of two grown daughters, one of whom has significant disabilities.
Laura A. Heymann
Laura A. Heymann is Senior Counsel at America Online, Inc., where she
focuses on First Amendment-related issues. Before joining AOL, she was
with Wilmer, Cutler & Pickering in Washington, D.C., and a clerk to
the Hon. Patricia M. Wald on the U.S. Court of Appeals for the D.C. Circuit.
She is a 1991 graduate of Yale University and a 1997 graduate of Boalt
Hall. She has participated in panels on a number of Internet-related issues,
including online defamation, anonymous speech, and intellectual property.
Ms. Heymann plans to discuss sensitivity to disability issues from the
Internet service provider's point of view, including the National Federation
of the Blind litigation and AOL's current efforts to make the Internet
accessible to all.
Talk with Prof. Katherine Sherwood
Professor Sherwood will discuss how her artwork has
changed as a result of her disability.
Katherine Sherwood, Associate Professor of Art Practice at the University
of California, Berkeley, teaches painting and drawing. As part of Cal's
Disability Studies minor, she will teach "Art, Medicine, and Disabilities,"
a course that will look at disability and medicine in art history, visual
representations of culturally different healing modalities, and the
work of modern and contemporary disabled visual artists. A painter,
her works have been included in local, national, and international exhibitions
at Chiang Mai University in Thailand, Universidad de Concepción
in Chile, and the 2000 Whitney Biennial in NewYork. She is the 1999
winner of the Adeline Kent Award which included a solo exhibit at the
San Francisco Art Institute. Recent shows have been at Gallery Paule
Anglim in San Francisco and at Michael Kohn Gallery in Los Angeles.
This panel will focus on the
effect of recent court rulings on disability litigation. Disability
rights litigators will address the Supreme Court's increasing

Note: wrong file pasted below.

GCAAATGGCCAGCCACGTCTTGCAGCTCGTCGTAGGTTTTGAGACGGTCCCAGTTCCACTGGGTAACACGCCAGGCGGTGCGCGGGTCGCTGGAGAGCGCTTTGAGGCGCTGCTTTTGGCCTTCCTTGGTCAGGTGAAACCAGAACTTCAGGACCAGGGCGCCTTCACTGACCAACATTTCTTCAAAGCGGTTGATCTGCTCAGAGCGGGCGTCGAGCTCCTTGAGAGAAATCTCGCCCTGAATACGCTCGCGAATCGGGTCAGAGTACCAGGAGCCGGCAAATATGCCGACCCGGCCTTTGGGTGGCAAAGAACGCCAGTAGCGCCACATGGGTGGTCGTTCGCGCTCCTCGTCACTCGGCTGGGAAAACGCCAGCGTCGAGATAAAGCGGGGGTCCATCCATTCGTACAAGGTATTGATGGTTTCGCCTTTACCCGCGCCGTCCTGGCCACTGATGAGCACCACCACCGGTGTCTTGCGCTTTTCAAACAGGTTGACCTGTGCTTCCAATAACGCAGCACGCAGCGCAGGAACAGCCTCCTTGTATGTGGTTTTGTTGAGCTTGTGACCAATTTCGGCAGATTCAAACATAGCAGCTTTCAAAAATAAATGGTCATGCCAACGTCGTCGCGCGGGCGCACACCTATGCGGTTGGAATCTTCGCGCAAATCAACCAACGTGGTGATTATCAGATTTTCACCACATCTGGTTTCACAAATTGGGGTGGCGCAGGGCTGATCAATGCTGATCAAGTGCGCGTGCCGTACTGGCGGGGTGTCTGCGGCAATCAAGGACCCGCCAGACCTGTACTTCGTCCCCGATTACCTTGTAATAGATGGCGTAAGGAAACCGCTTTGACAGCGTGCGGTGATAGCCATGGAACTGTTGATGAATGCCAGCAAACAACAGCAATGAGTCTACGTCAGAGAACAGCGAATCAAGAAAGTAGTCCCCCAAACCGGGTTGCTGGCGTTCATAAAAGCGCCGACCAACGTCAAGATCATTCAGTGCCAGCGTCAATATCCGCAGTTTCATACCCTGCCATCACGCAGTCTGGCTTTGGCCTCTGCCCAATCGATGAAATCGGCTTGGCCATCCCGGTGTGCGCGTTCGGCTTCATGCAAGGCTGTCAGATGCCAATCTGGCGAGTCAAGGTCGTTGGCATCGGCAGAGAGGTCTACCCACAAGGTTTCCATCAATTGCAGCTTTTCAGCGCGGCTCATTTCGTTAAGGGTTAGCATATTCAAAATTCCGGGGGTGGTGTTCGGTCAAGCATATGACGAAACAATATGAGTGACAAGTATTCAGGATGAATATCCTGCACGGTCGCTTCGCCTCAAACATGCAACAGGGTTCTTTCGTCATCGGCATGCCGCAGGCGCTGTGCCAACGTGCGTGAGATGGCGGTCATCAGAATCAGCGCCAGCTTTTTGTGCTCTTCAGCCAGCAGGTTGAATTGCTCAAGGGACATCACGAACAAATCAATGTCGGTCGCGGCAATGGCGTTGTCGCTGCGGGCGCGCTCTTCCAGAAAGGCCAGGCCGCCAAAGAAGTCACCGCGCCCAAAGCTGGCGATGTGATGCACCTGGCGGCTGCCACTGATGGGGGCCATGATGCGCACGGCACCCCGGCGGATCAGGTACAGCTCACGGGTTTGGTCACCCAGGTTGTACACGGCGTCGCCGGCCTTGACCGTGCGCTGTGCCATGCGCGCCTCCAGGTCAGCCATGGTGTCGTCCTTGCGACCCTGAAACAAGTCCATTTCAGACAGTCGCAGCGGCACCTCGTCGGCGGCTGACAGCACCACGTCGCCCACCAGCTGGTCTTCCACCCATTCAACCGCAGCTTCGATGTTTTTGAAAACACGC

tendency towards conservative federalist rulings and discuss strategies
litigators can employ to achieve success despite this alarming
Melissa Kasnitz, a graduate of Boalt
Hall and Yale University, is a staff
attorney at Disability Rights Advocates. In five years at DRA, she has
worked to ensure access to a broad range of public entities and places
of public accommodation. Some of the most significant cases she has
* Litigation against the flagship Macy's store
in San Francisco's Union
Square, to ensure access for people with mobility disabilities. This
landmark case established after trial that retailers must provide access
merchandise to the extent readily achievable, and led to numerous other
lawsuits around the nation to enforce the ADA against retail operators.
California, a settlement ensuring removal of architectural barriers,
enhanced customer service, and a claims fund of $3,000,000 for damages
just been granted final approval by the court.
* Litigation against the City of Sacramento to ensure that it removes
access barriers along the public rights of way, including installation
curb ramps and removal of barriers along the length of the sidewalk.
City has agreed to install 1500 curb ramps per year until all intersections
are accessible; however, it is opposing any obligation to remove other
sidewalk barriers. This issue will be heard by the 9th Circuit on March
* Litigation against the California Department of Education and Board
Education, to ensure that the state's new High School Exit Exam does
discriminate against public school children with disabilities. The Court
recently issued a preliminary injunction against the state to ensure
children with disabilities who are taking the exam on March 5-7 receive
* Litigation against BART to ensure that elevators are maintained so
people who use wheelchairs can access public transportation. This case
resulted in a published preliminary injunction order, and an eventual
settlement guaranteeing access upgrades throughout the transit system.
Linda D. Kilb
Since 1989, Linda D. Kilb has been an attorney with the Disability